HB 2237 (Gabel/McGuire) – This State Treasurer initiative directs his office to create an Illinois Higher Education Savings Program that would automatically establish a 529 savings account (similar to Bright Start) for each child born to or adopted by residents of Illinois after December 31, 2020. Subject to appropriation by the General Assembly, seed funds of $50 per child would be deposited into a pooled omnibus account and invested. The Treasurer’s office may develop partnerships with other entities to provide matching funds and to provide education on financial literacy for participating families.
Status: Public Act 101-0466 (Passed House 66-42-1, Passed Senate 40-15-0)
HB 2691 (Hernandez/Aquino) – HB 2691 creates the Retention of Illinois Students and Equity (RISE) Act. Under the bill, a student who is an Illinois resident and who is not otherwise eligible for federal financial aid would be eligible for state financial aid and benefits including programs administered by ISAC and assistance provided by public institutions. The advocates and sponsors were focused specifically on providing access for noncitizen students who have not yet obtained lawful permanent residence and transgender students who are disqualified for failure to register for selective service. As other states have done, ISAC is developing a new application (scheduled to be available when the bill takes effect on January 1, 2020) that will provide a state alternative to the Free Application for Federal Student Aid (FAFSA) for students who are not eligible for federal student aid. The bill would also prohibit any caps on MAP eligibility other than those required by statute, effectively eliminating an existing rule that bars a student from receiving MAP if s/he has used the program for more than 75 credit hours but has not yet attained junior standing. (The rule is intended to help students preserve MAP eligibility for their final years of a BA/BS program, when their costs are likely to be higher, their MAP grant is likely to be larger, and they may have reached their limits for federal student loans, limiting their ability to borrow affordably.)
The bill’s sponsors committed to working with ISAC on a trailer bill during the fall Veto Session if additional legislation is needed to clarify intent, secure the privacy of those applying using the new alternative application, and help to ensure that students no longer subject to the 75-hour cap are making informed choices about how they use their limited MAP eligibility.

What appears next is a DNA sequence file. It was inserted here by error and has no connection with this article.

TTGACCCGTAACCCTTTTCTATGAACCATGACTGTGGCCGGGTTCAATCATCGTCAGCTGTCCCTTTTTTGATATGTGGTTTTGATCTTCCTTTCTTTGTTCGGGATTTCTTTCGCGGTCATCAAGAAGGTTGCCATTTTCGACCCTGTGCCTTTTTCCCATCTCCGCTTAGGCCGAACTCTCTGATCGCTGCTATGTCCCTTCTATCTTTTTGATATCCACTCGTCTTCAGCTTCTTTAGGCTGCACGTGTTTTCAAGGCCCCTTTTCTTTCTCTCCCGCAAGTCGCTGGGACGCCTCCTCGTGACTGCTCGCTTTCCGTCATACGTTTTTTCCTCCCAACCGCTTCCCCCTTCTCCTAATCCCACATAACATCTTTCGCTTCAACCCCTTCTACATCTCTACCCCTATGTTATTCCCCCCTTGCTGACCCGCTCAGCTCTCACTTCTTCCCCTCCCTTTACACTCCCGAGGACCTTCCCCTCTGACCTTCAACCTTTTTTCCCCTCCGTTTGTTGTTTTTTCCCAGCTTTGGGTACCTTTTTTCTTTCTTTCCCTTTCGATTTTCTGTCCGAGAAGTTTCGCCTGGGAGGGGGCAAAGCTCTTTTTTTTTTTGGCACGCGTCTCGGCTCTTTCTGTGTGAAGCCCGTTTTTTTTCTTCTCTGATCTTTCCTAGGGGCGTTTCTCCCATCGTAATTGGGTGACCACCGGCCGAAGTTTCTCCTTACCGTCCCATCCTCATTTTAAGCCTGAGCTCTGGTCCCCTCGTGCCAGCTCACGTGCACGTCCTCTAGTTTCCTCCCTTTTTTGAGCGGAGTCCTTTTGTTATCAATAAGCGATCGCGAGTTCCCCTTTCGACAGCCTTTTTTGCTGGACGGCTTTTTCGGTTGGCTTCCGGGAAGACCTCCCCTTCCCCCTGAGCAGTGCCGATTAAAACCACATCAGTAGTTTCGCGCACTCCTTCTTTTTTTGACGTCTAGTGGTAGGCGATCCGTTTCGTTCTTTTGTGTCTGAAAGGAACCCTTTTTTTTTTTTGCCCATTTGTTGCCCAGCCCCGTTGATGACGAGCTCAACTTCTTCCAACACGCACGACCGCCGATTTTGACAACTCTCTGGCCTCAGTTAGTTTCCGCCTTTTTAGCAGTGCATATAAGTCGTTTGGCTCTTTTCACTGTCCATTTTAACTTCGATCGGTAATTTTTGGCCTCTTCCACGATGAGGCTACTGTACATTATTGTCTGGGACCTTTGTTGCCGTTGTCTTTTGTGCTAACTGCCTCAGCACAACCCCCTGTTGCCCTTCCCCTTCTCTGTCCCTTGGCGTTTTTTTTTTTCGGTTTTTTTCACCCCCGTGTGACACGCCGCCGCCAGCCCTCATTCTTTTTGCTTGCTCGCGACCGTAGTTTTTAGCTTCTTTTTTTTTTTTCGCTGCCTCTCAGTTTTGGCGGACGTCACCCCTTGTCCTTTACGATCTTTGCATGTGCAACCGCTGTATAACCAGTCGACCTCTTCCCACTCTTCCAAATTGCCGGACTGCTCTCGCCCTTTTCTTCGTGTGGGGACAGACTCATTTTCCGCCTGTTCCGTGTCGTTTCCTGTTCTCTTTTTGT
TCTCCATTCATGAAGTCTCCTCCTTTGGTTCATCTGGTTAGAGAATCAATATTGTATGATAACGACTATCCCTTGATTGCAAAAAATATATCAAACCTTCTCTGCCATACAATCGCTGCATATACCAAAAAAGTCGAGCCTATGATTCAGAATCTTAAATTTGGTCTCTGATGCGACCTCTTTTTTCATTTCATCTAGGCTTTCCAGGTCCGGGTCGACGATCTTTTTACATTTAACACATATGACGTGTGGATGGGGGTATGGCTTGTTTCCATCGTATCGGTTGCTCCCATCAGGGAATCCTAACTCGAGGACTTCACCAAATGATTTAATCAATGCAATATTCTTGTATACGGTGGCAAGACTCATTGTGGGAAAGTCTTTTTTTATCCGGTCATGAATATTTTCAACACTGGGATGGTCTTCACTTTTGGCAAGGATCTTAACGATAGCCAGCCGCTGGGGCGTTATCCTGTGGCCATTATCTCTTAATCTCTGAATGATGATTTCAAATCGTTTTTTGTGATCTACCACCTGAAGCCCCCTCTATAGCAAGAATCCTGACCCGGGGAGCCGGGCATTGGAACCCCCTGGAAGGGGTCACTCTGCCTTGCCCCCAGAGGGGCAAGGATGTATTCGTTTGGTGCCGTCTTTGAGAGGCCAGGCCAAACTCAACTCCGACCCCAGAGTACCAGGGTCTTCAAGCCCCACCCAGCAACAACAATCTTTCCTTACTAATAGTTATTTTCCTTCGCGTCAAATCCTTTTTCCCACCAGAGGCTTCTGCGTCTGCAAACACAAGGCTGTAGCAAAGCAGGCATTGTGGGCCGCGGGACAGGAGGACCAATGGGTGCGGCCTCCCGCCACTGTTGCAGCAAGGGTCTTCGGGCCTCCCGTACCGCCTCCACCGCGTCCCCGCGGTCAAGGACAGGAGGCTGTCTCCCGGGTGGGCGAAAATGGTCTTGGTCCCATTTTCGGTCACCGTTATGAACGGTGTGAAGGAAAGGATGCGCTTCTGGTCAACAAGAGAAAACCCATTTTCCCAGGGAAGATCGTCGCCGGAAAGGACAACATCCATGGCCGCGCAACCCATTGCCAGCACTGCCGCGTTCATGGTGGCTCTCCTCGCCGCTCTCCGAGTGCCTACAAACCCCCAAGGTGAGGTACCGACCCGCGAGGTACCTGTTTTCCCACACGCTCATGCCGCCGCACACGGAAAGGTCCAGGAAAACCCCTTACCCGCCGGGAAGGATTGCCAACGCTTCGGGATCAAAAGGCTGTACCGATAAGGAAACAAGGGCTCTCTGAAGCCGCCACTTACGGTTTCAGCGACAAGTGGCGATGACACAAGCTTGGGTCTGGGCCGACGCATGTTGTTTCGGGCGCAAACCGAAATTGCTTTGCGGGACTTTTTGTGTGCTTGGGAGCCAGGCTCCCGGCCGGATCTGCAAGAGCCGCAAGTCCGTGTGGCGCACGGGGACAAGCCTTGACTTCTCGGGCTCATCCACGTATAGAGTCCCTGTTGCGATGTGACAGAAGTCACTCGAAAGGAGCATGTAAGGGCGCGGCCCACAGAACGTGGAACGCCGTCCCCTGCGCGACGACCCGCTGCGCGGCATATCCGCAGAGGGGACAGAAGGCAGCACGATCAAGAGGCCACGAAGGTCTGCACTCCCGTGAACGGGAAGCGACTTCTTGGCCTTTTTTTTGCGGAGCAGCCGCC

Status: Public Act 101-0021 (Passed House 66-47-0, Passed Senate 35-15-0)
HB 2719 (Stuart/Manar) – This initiative of the governor makes it a requirement, beginning with the 2020-2021 school year, that a high school student complete the FAFSA or an alternative state financial aid application as a condition of graduation. The bill includes broad waiver provisions under which a parent, guardian, or the student (if 18 or emancipated) can opt out of filing for any reason, which will not need to be specified. Additionally, to accommodate students whose parents are not able to be engaged in this process—e.g., if the parent is mentally or physically ill, incarcerated, or deceased—the bill allows the school to waive the requirement after making a good faith effort to support the student in filing an application or an opt-out waiver. The Illinois State Board of Education will write rules for this new high school requirement, which is based on a Louisiana policy that has been credited with spurring substantial increases in FAFSA-filing in that state. Because of this initiative, ISAC anticipates additional demand for outreach and training services to support FAFSA completion, as well as additional demand for MAP.